The mode of transformation thus described is susceptible of application to many purposes, andI intend, therefore, to lay claim to the same regardless of the particular use to which it may be put. In the particular application shown, however, the three-phase lines or conductors 5 6 '7, leading from the secondary of the transformer T, are connected to collector-rings on the armature of the exciterE. These collector-rings are connected to points in the armature-winding in a manner corresponding to the connection of collector-rings in a three-phase generator or motor, and therefore require no special description. The exciter E is mounted on the same shaft with the generator G or is otherwise mechanically driven, so as to have a rate of rotation synchronous with the generator. The simplest construction is to make the number of poles of the generator and exciter equal and to run them at the same speed by direct connection; but it will be obvious that they may be run at different speeds, provided that the relation between the poles of the two machines be made to correspond.

To secure the necessary regulation of the exciter by means of the alternating current passed in its armature from the mains of the machine to be regulated, the angular relation of the armatures of the main machine and its exciter is made such that the polar line produced by the alternating current is at right angles to the field of the exciter when the current in the main machine is in phase with its induced or internal electromotive force. Owing to the self-induction possessed by a dynamo-electric machine, it may be here noted that when the current is in phase with the internal or induced electromotive force of the machine it lags with respect to the terminal voltage of the machine. Therefore when the machine to be regulated is working at unit-power factor the polar line of the exciter will be advanced slightly in position, thus producing a component of armature reaction which is arranged so as to increase the field of the exciter, and consequently increase the field of the main machine, thereby compensating for the effects of self-induction and armature reaction. Since the present invention is not coextensive with the broad principle of regulation above referred to, it is not necessary here to go into further detail. If, however, further information is desired, reference may be had to the patent to E. W. Rice, Jr., above mentioned.

Since the regulation of the exciter is to be secured by taking advantage of the effects of armature reaction, it is necessary in order to secure the best results to have a comparatively weak field for the exciter in order thatit may more readily be acted upon by the reaction of the armature-current. At the same time the armature reaction should be made as strong as possible in order to secure the maximum effect from the comparatively weak magnetomotive forces derived from the alternat ing current. When the exciter is thus constructed with a weak field and strong armature reaction,it becomes unstable in operation and its electromotive force varies through wide limits with very slight variations in.-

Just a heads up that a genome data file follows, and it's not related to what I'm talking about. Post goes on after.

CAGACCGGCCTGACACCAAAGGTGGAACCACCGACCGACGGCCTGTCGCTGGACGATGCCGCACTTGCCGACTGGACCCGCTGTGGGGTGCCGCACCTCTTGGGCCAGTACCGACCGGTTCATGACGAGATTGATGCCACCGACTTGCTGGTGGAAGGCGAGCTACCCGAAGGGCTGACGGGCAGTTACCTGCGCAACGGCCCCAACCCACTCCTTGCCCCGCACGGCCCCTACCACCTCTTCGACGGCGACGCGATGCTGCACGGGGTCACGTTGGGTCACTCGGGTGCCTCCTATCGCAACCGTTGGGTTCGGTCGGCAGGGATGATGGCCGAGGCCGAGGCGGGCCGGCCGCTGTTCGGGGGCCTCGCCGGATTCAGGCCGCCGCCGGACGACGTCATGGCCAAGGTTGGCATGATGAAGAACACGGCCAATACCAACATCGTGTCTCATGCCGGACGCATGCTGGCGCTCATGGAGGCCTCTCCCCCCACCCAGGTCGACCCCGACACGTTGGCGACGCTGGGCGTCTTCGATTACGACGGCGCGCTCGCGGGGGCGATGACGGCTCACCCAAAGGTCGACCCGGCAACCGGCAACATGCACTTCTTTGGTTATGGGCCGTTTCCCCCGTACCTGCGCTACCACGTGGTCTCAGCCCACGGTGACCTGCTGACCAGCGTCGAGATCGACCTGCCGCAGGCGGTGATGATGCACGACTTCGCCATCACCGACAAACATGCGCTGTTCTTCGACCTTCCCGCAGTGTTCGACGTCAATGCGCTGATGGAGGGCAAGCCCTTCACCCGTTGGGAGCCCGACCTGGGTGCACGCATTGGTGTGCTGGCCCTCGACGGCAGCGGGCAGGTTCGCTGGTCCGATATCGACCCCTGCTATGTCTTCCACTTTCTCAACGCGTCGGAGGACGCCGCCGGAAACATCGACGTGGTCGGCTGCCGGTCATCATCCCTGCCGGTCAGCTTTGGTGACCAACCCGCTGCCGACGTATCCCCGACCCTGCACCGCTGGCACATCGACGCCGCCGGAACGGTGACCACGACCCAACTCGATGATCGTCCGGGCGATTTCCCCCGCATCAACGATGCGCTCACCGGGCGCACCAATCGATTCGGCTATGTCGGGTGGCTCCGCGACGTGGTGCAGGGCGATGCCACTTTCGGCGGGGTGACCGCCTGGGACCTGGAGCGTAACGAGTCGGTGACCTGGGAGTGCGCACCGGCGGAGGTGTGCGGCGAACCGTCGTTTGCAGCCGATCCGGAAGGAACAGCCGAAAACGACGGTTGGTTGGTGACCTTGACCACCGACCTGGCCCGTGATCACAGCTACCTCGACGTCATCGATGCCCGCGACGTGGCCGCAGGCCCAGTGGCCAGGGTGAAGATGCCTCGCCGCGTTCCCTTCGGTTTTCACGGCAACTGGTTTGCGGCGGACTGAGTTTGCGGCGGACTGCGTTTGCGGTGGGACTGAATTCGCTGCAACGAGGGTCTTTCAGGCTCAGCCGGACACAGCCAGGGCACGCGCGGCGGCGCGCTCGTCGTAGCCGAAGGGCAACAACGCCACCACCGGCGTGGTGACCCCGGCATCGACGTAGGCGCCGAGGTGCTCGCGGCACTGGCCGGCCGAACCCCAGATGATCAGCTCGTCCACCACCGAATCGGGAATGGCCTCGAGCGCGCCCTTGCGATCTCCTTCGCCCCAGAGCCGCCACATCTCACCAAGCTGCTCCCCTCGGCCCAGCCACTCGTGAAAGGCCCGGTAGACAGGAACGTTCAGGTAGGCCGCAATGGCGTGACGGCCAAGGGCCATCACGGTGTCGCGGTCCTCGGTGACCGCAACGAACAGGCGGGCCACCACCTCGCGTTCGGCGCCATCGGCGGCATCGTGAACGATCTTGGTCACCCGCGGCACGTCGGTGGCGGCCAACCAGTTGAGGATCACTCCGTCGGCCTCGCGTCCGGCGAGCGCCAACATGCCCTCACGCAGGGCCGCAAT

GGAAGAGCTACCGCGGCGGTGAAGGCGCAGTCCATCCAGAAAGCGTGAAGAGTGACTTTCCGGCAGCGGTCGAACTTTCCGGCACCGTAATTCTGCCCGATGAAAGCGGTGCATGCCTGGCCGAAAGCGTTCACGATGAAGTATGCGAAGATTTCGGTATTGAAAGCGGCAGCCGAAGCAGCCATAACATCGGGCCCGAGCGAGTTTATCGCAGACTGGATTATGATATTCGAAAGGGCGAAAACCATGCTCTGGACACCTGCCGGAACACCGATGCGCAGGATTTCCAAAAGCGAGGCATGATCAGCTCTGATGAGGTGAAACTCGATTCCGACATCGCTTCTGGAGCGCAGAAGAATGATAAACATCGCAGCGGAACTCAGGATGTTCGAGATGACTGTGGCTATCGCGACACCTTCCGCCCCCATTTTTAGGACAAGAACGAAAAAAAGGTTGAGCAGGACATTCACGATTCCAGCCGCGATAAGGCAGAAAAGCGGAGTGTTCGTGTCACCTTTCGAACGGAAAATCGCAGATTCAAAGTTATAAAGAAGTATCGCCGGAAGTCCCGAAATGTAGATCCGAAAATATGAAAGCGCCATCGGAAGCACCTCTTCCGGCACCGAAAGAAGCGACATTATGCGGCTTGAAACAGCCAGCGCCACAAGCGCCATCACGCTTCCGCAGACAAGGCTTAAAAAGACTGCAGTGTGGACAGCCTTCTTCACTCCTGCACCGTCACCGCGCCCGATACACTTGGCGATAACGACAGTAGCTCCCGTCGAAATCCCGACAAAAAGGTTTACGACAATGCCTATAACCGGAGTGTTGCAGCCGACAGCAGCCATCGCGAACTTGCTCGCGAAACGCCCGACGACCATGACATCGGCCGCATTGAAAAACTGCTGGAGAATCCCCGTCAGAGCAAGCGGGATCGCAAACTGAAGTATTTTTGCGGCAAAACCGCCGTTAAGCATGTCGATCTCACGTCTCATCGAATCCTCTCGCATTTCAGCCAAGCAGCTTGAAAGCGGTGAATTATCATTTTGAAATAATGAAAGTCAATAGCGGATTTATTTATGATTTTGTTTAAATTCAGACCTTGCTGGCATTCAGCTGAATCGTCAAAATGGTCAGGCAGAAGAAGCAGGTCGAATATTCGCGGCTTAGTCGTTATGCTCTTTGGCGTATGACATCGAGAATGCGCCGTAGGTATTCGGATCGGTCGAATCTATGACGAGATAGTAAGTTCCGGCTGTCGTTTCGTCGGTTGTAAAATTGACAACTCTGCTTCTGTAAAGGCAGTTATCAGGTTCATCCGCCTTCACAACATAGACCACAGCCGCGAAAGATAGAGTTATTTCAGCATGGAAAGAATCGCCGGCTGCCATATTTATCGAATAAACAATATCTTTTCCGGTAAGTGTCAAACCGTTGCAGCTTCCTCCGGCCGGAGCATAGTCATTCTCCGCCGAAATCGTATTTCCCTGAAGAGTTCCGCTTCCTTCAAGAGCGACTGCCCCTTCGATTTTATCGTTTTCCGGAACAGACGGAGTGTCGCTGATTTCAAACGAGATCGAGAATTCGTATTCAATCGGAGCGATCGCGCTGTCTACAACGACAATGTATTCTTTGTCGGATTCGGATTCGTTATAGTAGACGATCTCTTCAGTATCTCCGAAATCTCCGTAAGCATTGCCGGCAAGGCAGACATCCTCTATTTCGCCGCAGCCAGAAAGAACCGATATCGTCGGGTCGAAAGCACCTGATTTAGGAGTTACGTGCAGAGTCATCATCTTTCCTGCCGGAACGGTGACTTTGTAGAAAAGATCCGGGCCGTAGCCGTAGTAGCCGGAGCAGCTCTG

speed and changes in armature reaction. To overcome this unsteadiness of operation without destroying its characteristic mode of ac tion, I construct the magnetic circuits of the field with an auxiliary partial air-gap at some point. In the instance shown each field-pole has a deep slit or out K extending half-way across the pole and arranged to intercept the flux through the pole. At low magnetic densities practically all of the flux will flow through the iron neck, (indicated, for example, at N,) while at higher densities the neck will become saturated and lines of force will flow across the auxiliary air-gap K. This introduction of an auxiliary gap into the circuit at some selected flux density causes the saturation curve to bend, so that above the bend the field-flux is no longer proportional to the magnetomotive forces producing the same, but varies at a slower rate thanthe variation of such magnetomotive force. Any desired degree of stability may thus be socured.

What I claim as new, and desire to secure by Letters Patent of the United States, is-

1. A transformer having three legs of equal cross-section, two only of which are supplied with primary coils, and a secondary coil on each of said legs.

2. A transformer having three legs of equal cross-section, two of which are acted upon by magnetomotive forces due to currents difiering in phase by ninety degrees, and a secondary coil located on each of said legs.

3. The combination of a dynamo-electric machine, an exciter therefor having a field of low magnetic density, an armature of higharmature reaction, and an auxiliary air-gap in its magnetic circuit for securing stability of operation, and means for passing through the armature of the exciter, alternating current derived from leads of said dynamo-electric machine.

4. The combination of a dynamo-electric machine, phase-changing apparatus connected to leads of said machine, an exciter, and means for passing current from said phasechanging device through the armature of the exciter.

5. The combination of a dynamo-electric machine, an exciter therefor, and means for supplying the armature of the exciter with current of a number of phases different from that flowing in leads of said machine.

6. The combination of a dynamo-electric machine, a phase-changing transformer connected to leads of said machine, an exciter, and means for passing secondary current from the transformer through the armature of the exciter.

7. A multiphase transformer having three legs, one of which forms a common return for the other two, two of the legs being provided with primary and secondary coils, while the third is provided with a single coil only.

In witness whereof I have hereunto set my hand this 29th day of March, 1902.




Cooperative ClassificationH02P9/305